Resilience is not about getting through these difficult times on your own—it’s about finding ways to bounce back stronger than ever before. In this article, we break down the essential skills you need in order to be resilient in any situation.
Let go of fear. According to everyday health, Dr. Sood reminds us that fear is often an illusion, not a reality. “We manufacture it because we aren’t learning how to do things in a different way,” he says. In other words, worrying about the future or events that haven’t happened yet can cause you unnecessary stress and anxiety.
Fear is a feeling that can be useful at times.
Fear can be a motivator. Fear can be a distraction, and it’s important to remember that fear tends to distract us from other things we need to do. For example, if you’re trying to lose weight or get in shape, being afraid of what might happen if your workout isn’t perfect will keep you from working out as much—or at all!
This leads us back into the realm of stress and anxiety: when we’re stressed out over something big (like our health), our bodies respond by producing more stress hormones like cortisol and adrenaline which lead us away from what we want (a healthy body).
Be grateful. It’s hard to be truly grateful during difficult times. But acknowledging what is good helps make the bad more bearable.
Gratitude is a valuable skill for resilience. It can be difficult to truly appreciate the good things in life when you’re going through a difficult time, so practicing gratitude helps make those moments more bearable.
Ways of practicing gratitude:
Make a list of all the things that are going well for you and share them with someone else who might need encouragement or support. You could create this list together as a family or as part of another group activity like meditation or walking.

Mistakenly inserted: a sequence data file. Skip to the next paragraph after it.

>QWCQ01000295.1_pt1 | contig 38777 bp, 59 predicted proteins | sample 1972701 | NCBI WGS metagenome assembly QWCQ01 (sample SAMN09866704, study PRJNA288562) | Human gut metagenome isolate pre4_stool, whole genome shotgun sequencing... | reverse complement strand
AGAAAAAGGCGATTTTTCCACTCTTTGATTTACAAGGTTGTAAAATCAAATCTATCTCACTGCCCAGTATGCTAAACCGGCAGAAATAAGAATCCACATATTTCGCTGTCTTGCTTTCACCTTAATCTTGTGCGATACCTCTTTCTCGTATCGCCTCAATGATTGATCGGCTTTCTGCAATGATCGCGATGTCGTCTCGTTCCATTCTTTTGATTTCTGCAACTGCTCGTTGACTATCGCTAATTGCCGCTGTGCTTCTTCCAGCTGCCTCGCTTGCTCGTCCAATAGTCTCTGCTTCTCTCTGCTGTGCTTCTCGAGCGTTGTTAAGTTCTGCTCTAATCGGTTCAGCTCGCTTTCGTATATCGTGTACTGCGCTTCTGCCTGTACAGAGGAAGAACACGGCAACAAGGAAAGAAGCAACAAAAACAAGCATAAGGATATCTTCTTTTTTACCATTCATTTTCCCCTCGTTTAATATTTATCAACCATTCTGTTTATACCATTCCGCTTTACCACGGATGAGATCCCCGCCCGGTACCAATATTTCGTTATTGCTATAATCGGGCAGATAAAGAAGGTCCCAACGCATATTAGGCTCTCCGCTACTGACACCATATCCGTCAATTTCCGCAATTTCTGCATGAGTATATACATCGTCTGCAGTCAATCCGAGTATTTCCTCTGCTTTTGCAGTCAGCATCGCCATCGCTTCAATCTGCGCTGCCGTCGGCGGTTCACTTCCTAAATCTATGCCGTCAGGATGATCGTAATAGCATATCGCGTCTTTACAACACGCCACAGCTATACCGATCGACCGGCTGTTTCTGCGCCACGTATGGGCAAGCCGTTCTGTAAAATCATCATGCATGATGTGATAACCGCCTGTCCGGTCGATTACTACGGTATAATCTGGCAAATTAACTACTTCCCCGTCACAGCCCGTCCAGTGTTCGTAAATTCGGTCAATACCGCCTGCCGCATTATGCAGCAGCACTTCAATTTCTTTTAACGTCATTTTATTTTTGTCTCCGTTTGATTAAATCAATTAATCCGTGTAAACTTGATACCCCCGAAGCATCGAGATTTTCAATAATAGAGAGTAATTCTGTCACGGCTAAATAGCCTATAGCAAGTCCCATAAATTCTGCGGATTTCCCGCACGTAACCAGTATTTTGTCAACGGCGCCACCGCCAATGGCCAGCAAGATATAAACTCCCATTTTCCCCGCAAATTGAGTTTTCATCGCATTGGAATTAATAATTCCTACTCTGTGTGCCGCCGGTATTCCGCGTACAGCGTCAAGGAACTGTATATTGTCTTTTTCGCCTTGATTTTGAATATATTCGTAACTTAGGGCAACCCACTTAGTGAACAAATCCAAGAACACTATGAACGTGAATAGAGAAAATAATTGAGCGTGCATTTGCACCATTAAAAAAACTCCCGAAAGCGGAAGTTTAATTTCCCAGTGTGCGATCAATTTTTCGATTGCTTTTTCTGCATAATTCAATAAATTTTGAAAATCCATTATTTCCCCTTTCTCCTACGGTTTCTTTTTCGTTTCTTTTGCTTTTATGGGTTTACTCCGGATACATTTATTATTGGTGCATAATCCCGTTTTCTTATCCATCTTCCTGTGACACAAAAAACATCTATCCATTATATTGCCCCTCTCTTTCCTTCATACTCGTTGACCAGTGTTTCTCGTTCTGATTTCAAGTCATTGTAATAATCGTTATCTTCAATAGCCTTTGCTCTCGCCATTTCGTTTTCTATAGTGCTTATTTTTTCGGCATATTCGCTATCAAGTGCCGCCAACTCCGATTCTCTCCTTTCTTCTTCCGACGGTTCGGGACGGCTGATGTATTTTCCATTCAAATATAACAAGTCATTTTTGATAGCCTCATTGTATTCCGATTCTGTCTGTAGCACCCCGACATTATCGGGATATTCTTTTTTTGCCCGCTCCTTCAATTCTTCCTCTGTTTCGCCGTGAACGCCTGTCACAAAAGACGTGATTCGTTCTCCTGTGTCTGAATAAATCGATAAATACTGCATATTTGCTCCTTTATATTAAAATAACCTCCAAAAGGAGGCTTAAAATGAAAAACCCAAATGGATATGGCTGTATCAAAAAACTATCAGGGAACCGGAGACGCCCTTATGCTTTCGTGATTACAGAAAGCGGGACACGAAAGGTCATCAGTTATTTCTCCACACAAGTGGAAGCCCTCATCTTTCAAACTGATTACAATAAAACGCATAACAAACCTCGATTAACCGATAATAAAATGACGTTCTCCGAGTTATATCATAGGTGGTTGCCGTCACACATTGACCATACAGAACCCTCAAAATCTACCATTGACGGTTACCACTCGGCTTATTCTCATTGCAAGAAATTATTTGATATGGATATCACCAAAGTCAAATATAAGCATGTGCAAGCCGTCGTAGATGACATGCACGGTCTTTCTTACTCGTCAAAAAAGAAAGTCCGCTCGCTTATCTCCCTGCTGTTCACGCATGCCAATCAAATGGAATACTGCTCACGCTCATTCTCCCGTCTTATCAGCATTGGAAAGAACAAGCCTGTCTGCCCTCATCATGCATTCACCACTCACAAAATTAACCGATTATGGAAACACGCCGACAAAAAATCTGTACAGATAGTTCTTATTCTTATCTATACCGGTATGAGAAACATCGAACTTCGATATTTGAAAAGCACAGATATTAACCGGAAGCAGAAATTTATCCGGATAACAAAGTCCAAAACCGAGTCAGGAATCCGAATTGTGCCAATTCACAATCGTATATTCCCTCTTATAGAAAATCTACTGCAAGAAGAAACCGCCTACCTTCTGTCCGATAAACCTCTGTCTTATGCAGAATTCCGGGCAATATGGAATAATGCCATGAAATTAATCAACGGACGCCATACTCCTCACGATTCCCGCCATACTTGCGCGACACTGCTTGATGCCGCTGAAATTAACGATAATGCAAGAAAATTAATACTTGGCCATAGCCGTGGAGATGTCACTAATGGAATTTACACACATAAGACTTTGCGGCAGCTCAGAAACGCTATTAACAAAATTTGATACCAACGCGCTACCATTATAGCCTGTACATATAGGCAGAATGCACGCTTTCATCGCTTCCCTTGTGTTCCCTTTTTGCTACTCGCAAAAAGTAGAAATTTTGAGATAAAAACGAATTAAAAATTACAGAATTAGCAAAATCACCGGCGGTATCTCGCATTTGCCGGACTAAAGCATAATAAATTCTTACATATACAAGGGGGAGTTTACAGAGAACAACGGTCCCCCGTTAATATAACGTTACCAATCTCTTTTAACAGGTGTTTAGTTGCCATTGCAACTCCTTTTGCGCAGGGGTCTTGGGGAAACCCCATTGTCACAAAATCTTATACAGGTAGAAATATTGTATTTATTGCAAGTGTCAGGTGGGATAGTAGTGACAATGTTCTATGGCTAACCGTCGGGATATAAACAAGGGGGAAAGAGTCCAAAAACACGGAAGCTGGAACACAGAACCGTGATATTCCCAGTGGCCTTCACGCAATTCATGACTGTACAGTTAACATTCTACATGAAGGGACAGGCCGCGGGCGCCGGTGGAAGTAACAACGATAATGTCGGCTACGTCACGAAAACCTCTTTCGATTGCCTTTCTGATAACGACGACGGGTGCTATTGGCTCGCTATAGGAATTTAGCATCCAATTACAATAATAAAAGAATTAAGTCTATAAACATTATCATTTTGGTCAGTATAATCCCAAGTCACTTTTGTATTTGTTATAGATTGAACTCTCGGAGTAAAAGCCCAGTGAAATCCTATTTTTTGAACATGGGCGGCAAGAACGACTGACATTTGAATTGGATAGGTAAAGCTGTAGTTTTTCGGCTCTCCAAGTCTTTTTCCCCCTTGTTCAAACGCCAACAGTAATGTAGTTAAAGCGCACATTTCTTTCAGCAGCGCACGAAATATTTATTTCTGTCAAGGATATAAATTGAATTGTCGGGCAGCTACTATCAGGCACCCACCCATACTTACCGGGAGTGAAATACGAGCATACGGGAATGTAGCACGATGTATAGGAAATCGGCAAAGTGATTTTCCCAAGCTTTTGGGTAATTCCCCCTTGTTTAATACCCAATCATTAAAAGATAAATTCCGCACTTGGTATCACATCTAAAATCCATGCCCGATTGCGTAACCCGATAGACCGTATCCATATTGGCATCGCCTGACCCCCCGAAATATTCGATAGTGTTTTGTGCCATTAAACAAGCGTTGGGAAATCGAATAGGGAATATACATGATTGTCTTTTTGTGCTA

Ask yourself why something happened before deciding whether it was good or bad—for example: “Is there anything good that came out of my getting sick?” Or ask yourself first if there are any positives at all then secondly whether they outweigh any negatives such as pain or discomfort etc…
Laugh at yourself. One of the keys to resilience, according to Sood, is being able to laugh at yourself when your ideas fall flat. Laughter helps us take our mistakes more lightly and move on from them more easily. When we can laugh about what’s happening in life—or what happened last night or yesterday—it shows us that we’re still human and relatable, which makes it easier for others around us too!
Be grateful for small victories every day. Resilience isn’t always about huge wins; sometimes it’s simply getting through another day without feeling completely overwhelmed or beaten down by the world around you. That could mean anything from finishing a project on time (even if it wasn’t exactly what you’d hoped) or sticking up for yourself when someone else was rude toward you (even if they weren’t necessarily wrong). The point is simple: As long as there are small things happening in your life every day that help build up strength within yourself instead of taking away from it, then so much the better!
Smile at adversity – and admit when you don’t know what to do next